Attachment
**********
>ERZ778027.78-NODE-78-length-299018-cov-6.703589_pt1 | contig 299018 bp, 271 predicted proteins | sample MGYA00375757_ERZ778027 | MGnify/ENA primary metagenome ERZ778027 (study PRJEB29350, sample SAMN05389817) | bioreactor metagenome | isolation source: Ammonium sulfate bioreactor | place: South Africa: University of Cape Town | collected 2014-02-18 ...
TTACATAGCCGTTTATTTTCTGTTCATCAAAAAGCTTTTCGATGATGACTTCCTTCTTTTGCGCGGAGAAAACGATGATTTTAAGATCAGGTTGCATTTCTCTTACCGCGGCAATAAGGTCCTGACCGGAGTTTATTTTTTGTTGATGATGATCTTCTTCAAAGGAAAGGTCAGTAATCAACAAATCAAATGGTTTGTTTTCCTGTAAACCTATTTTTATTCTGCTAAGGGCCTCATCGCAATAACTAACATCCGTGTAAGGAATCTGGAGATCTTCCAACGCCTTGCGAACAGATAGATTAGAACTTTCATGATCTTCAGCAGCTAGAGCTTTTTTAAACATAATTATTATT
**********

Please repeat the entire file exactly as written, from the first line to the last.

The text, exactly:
>ERZ778027.78-NODE-78-length-299018-cov-6.703589_pt1 | contig 299018 bp, 271 predicted proteins | sample MGYA00375757_ERZ778027 | MGnify/ENA primary metagenome ERZ778027 (study PRJEB29350, sample SAMN05389817) | bioreactor metagenome | isolation source: Ammonium sulfate bioreactor | place: South Africa: University of Cape Town | collected 2014-02-18 ...
TTACATAGCCGTTTATTTTCTGTTCATCAAAAAGCTTTTCGATGATGACTTCCTTCTTTTGCGCGGAGAAAACGATGATTTTAAGATCAGGTTGCATTTCTCTTACCGCGGCAATAAGGTCCTGACCGGAGTTTATTTTTTGTTGATGATGATCTTCTTCAAAGGAAAGGTCAGTAATCAACAAATCAAATGGTTTGTTTTCCTGTAAACCTATTTTTATTCTGCTAAGGGCCTCATCGCAATAACTAACATCCGTGTAAGGAATCTGGAGATCTTCCAACGCCTTGCGAACAGATAGATTAGAACTTTCATGATCTTCAGCAGCTAGAGCTTTTTTAAACATAATTATTATT